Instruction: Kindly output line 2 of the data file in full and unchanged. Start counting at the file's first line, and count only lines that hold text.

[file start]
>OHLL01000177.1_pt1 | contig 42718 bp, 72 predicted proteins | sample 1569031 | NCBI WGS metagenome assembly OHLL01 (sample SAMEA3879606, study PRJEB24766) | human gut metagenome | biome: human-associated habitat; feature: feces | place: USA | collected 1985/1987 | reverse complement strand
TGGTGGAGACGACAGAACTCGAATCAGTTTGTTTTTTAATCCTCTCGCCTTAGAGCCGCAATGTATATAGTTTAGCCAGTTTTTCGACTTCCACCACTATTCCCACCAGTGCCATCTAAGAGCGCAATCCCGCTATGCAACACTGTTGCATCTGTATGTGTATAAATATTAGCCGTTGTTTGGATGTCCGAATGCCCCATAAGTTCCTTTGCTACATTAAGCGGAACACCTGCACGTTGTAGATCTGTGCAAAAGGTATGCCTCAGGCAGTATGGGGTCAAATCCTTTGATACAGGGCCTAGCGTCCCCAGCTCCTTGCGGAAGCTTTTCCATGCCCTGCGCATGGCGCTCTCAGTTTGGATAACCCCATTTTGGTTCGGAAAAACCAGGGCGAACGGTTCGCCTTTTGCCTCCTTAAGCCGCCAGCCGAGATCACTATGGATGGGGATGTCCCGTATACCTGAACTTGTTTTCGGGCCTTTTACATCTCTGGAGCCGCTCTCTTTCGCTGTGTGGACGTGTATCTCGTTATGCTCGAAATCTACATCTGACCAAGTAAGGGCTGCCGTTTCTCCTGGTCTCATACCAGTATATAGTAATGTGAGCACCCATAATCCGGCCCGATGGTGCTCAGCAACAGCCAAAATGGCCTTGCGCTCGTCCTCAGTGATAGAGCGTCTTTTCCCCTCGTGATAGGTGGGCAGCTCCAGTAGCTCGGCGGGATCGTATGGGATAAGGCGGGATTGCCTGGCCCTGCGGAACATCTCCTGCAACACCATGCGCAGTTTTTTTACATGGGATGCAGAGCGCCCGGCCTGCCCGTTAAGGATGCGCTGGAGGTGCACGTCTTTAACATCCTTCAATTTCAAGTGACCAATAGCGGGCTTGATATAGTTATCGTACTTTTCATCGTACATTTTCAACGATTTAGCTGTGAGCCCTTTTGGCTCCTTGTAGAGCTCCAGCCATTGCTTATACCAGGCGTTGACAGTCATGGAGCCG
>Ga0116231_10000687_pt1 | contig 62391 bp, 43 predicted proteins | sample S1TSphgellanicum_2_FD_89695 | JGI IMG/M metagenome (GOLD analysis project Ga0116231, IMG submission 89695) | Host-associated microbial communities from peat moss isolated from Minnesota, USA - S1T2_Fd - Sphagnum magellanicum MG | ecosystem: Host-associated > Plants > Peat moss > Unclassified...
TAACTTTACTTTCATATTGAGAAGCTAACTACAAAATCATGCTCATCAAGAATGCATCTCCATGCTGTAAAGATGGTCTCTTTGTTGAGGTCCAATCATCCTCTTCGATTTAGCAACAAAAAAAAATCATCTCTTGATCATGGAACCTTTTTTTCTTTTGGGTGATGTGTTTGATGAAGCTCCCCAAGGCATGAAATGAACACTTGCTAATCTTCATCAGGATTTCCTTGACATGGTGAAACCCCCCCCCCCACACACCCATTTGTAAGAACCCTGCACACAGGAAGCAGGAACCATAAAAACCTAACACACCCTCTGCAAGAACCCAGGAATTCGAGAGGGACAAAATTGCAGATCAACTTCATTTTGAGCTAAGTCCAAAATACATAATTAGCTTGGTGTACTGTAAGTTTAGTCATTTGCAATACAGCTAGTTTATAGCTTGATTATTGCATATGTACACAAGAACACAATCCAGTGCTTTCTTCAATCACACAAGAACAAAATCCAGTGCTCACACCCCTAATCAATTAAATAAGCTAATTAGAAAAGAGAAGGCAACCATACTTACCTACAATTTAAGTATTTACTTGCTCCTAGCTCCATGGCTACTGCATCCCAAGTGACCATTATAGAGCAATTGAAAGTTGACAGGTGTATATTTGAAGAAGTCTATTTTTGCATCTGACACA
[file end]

TGGTGGAGACGACAGAACTCGAATCAGTTTGTTTTTTAATCCTCTCGCCTTAGAGCCGCAATGTATATAGTTTAGCCAGTTTTTCGACTTCCACCACTATTCCCACCAGTGCCATCTAAGAGCGCAATCCCGCTATGCAACACTGTTGCATCTGTATGTGTATAAATATTAGCCGTTGTTTGGATGTCCGAATGCCCCATAAGTTCCTTTGCTACATTAAGCGGAACACCTGCACGTTGTAGATCTGTGCAAAAGGTATGCCTCAGGCAGTATGGGGTCAAATCCTTTGATACAGGGCCTAGCGTCCCCAGCTCCTTGCGGAAGCTTTTCCATGCCCTGCGCATGGCGCTCTCAGTTTGGATAACCCCATTTTGGTTCGGAAAAACCAGGGCGAACGGTTCGCCTTTTGCCTCCTTAAGCCGCCAGCCGAGATCACTATGGATGGGGATGTCCCGTATACCTGAACTTGTTTTCGGGCCTTTTACATCTCTGGAGCCGCTCTCTTTCGCTGTGTGGACGTGTATCTCGTTATGCTCGAAATCTACATCTGACCAAGTAAGGGCTGCCGTTTCTCCTGGTCTCATACCAGTATATAGTAATGTGAGCACCCATAATCCGGCCCGATGGTGCTCAGCAACAGCCAAAATGGCCTTGCGCTCGTCCTCAGTGATAGAGCGTCTTTTCCCCTCGTGATAGGTGGGCAGCTCCAGTAGCTCGGCGGGATCGTATGGGATAAGGCGGGATTGCCTGGCCCTGCGGAACATCTCCTGCAACACCATGCGCAGTTTTTTTACATGGGATGCAGAGCGCCCGGCCTGCCCGTTAAGGATGCGCTGGAGGTGCACGTCTTTAACATCCTTCAATTTCAAGTGACCAATAGCGGGCTTGATATAGTTATCGTACTTTTCATCGTACATTTTCAACGATTTAGCTGTGAGCCCTTTTGGCTCCTTGTAGAGCTCCAGCCATTGCTTATACCAGGCGTTGACAGTCATGGAGCCG